Sunday, November 27, 2016

Hidden Power of the Dragon Sabre, The (1984)

Director: Chor Yuen

Notable Cast: Derek Yee, Ti Lung, Alex Man Chi-Leung, Cherie Chung Cho-Hung, Ku Feng, Lo Lieh

During my recent Shawtember binge that saw a serious round of Derek Yee Shaw film consumption (ultimately leading up to my article over on the Celestial Pictures site HERE), I ended up reviewing the first two Heaven Sword and Dragon Sabre films. While neither film necessarily blew me away, falling to be some flawed films in the usually fun and dynamic filmography of director Chor Yuen, they were still decent films that got better as they went. The third film in this franchise, called The Hidden Power of the Dragon Sabre because I guess that Heaven Sword was not worthy of making it into the title this time around, comes six years after the first two. Six years doesn’t seem like a long time for many franchises, but in the realm of Shaw Brothers this meant a huge difference in tone and style. Hidden Power doesn’t necessarily work all the time, it fixes a few issues from its predecessors and falls into a few new traps, but it is perhaps the most entertaining of the three films just in sheer outrageousness.

Chang Wu Ji (Derek Yee) has been trying to maintain a peaceful stance between his Ming Clan and the rest of the land. However, when an old villain reappears looking to match Wu Ji in his martial arts abilities he uses a hot-headed Mongolian general (Ti Lung) and a Mongolian princess (Cherie Chung Cho-Hung) to steal the Heaven Sword and Dragon Sabre to gain more power. Now it’s up to Wu Ji and the Mongolian general to team up, discovery an ancient prophecy, and stop the villain before he becomes the most powerful man in the kingdom.

Clash of Shaw Brothers titans.
Those martial arts fans who are familiar with the style that Shaw Brothers shifted into for their wuxia films in the 80s knows just how Hidden Power is going to be different from its predecessors. That is, it takes its over the top elements and gives them a manic tone and slathers them in visual effects. While Hidden Power doesn’t go quite as far as films like Buddha’s Palm, it does go full out with its Star Wars inspired use of lasers and it has enough explosions to make Cannon Films take notice. When it comes to the action sequences in this film, it does not pull away from them either. It’s high flying, fantasy fueled preposterousness throughout. It’s still very much a wuxia and director Chor Yuen loves to give them massive fog riddled sets to fly around in – including a strange cave chamber filled with traps that make little sense and use a lot of visual effects. Fortunately, this over the top style of wuxia action makes the film gloriously entertaining and it’s powered by a cast that is more than willing to embrace the stranger aspects of its story and style. The villain uses all kinds of gimmicks including a small boy dressed as an elderly man who digs through the ground randomly stabbing things and it just makes things so much fun to watch. In that sense, Hidden Power earns some credit for being as much fun as it is.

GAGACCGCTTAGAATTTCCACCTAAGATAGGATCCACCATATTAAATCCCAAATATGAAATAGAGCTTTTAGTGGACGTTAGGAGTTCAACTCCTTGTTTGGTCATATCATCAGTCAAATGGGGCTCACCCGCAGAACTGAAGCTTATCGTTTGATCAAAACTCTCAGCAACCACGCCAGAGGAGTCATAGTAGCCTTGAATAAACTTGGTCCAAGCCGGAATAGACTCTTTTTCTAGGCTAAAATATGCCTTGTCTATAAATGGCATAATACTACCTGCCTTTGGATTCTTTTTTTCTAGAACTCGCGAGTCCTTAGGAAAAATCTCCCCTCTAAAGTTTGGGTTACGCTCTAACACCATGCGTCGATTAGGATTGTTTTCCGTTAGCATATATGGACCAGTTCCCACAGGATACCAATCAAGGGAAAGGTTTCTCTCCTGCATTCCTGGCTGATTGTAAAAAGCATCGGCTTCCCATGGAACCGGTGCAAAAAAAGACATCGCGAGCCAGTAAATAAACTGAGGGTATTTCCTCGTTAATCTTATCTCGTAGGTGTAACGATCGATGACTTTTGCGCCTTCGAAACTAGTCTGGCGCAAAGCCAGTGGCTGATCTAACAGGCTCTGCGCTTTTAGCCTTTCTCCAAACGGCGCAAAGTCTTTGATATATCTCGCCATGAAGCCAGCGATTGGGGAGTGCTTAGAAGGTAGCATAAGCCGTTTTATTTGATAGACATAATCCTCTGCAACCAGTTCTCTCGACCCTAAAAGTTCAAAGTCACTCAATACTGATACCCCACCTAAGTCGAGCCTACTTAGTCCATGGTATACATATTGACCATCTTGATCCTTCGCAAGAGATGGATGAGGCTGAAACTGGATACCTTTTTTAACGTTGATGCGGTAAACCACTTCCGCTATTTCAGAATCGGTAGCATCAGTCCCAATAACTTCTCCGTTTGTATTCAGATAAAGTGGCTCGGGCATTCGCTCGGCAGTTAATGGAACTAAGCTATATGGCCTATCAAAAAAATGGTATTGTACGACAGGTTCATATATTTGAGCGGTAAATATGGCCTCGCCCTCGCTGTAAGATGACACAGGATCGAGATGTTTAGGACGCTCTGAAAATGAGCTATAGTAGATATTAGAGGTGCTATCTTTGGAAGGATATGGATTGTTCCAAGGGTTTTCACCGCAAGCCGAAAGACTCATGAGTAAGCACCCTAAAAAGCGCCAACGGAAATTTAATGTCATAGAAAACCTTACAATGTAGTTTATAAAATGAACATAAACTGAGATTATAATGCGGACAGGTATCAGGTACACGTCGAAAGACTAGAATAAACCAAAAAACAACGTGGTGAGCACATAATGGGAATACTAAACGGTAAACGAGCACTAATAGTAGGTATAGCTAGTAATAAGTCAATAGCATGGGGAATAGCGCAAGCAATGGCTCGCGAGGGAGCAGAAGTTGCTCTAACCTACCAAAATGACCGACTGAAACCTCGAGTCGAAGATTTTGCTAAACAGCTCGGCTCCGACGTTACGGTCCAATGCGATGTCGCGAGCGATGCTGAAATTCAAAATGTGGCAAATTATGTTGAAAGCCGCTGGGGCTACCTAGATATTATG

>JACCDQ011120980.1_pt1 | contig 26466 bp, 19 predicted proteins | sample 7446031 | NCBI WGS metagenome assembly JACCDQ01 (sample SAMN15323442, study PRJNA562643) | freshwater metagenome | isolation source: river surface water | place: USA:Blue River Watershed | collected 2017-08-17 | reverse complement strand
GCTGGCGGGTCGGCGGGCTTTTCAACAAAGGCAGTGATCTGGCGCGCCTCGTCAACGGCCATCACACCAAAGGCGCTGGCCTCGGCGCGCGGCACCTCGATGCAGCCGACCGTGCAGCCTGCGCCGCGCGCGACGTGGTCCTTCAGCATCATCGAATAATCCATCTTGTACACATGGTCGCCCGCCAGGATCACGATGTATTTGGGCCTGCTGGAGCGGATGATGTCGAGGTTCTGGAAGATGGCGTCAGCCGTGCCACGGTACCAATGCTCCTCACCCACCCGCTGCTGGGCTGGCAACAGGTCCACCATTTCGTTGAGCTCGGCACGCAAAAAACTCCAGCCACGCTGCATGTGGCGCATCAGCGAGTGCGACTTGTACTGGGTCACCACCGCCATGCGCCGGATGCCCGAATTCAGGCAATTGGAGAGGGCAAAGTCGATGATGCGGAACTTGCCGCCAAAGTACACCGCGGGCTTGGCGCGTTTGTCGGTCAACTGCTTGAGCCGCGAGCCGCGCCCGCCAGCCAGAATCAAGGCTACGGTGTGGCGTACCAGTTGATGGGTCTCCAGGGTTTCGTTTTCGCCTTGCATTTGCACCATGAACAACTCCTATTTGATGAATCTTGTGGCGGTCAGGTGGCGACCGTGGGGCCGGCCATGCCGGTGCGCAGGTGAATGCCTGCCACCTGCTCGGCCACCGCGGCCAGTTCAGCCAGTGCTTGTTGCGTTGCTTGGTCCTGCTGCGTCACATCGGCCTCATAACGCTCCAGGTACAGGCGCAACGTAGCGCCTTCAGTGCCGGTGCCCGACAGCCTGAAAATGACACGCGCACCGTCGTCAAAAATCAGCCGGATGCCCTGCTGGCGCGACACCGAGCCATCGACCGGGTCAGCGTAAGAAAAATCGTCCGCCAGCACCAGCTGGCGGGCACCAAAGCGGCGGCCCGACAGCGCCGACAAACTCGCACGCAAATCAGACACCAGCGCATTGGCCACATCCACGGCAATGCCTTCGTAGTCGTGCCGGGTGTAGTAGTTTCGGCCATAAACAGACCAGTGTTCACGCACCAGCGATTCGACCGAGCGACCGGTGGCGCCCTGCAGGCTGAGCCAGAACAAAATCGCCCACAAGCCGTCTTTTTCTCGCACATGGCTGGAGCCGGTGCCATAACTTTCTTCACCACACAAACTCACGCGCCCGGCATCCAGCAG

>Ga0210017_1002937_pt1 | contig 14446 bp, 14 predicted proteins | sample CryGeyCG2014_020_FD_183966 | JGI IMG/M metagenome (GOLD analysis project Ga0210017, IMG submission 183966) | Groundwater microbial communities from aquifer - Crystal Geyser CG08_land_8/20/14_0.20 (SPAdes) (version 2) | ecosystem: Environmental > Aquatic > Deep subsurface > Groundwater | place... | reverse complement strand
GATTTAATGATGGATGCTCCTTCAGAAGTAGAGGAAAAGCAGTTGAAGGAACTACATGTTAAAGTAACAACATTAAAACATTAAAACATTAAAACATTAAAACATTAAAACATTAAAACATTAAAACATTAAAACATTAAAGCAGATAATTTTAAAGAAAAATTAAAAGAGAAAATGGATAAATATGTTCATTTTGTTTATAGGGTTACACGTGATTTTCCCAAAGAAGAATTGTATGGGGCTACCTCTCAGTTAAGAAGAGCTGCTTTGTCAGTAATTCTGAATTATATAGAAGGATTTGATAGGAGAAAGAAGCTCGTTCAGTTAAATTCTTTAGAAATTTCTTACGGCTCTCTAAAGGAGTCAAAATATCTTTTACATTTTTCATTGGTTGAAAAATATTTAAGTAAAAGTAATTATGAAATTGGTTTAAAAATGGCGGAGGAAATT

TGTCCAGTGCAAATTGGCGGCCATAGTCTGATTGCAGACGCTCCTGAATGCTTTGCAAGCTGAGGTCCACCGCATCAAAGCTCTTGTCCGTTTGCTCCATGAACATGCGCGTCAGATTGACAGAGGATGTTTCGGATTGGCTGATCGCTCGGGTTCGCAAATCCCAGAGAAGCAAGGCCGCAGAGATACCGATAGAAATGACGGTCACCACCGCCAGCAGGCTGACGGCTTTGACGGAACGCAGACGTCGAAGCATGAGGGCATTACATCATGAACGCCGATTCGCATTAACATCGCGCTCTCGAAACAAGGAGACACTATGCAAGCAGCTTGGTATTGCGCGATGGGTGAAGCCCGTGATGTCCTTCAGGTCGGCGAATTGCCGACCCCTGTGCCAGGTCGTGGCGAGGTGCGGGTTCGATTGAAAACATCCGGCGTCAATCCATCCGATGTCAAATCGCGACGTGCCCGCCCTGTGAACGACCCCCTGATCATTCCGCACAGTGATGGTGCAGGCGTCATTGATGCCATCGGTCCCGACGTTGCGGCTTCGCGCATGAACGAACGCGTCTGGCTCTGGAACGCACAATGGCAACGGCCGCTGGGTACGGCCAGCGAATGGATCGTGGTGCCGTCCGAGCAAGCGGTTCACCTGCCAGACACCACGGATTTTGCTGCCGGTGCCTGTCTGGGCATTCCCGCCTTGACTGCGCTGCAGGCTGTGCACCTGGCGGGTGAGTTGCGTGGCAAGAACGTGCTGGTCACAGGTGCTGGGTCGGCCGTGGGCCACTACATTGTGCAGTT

The Hidden Power of the Dragon Sabre, unfortunately, doesn’t have the writing to live up to how entertaining it is one its surface levels. Like the other films in the franchise, this one tries to stuff a lot of material into its short run time. On the plus side, it’s not nearly as epic in the core story it is telling, but it does require its audience to know quite a bit of the story and pieces from the first films and the strange combination of montage and narration in the opening does not help at all. There are a ton of characters that randomly show up, like the all time awesome Bat King, that if you haven’t seen the first two it will be quite confusing. To add some difficulty to the matter, Hidden Power tries to balance the film with dual leads, but doesn’t necessarily have the time or focus to accomplish the task. Truthfully, Ti Lung as the Mongolian general gets a bit more of a character arc that works than Derek Yee does. Even then, it’s not all that robust and tends to be predictable in its execution.

"The Dragon can keep that Heaven Sword. Meh."
All in all, the Heaven Sword and Dragon Sabre franchise is not the best one that the Shaw Brothers studio has produced, but this third entry into the series does come off as the most entertaining and memorable of the three. It’s hardly a great wuxia film, particularly coming from the Chor Yuen, Derek Yee, and Ti Lung camps, and the patchy writing and character builds undermine a lot of the manic and explosive action sequences that keep it moving. For those looking for the 80s-style insanity of a Shaw wuxia film, Hidden Power works there and that should be the focus for anyone going into this film. If you do that, then this film is worthy of the watch.

Written By Matt Reifschneider

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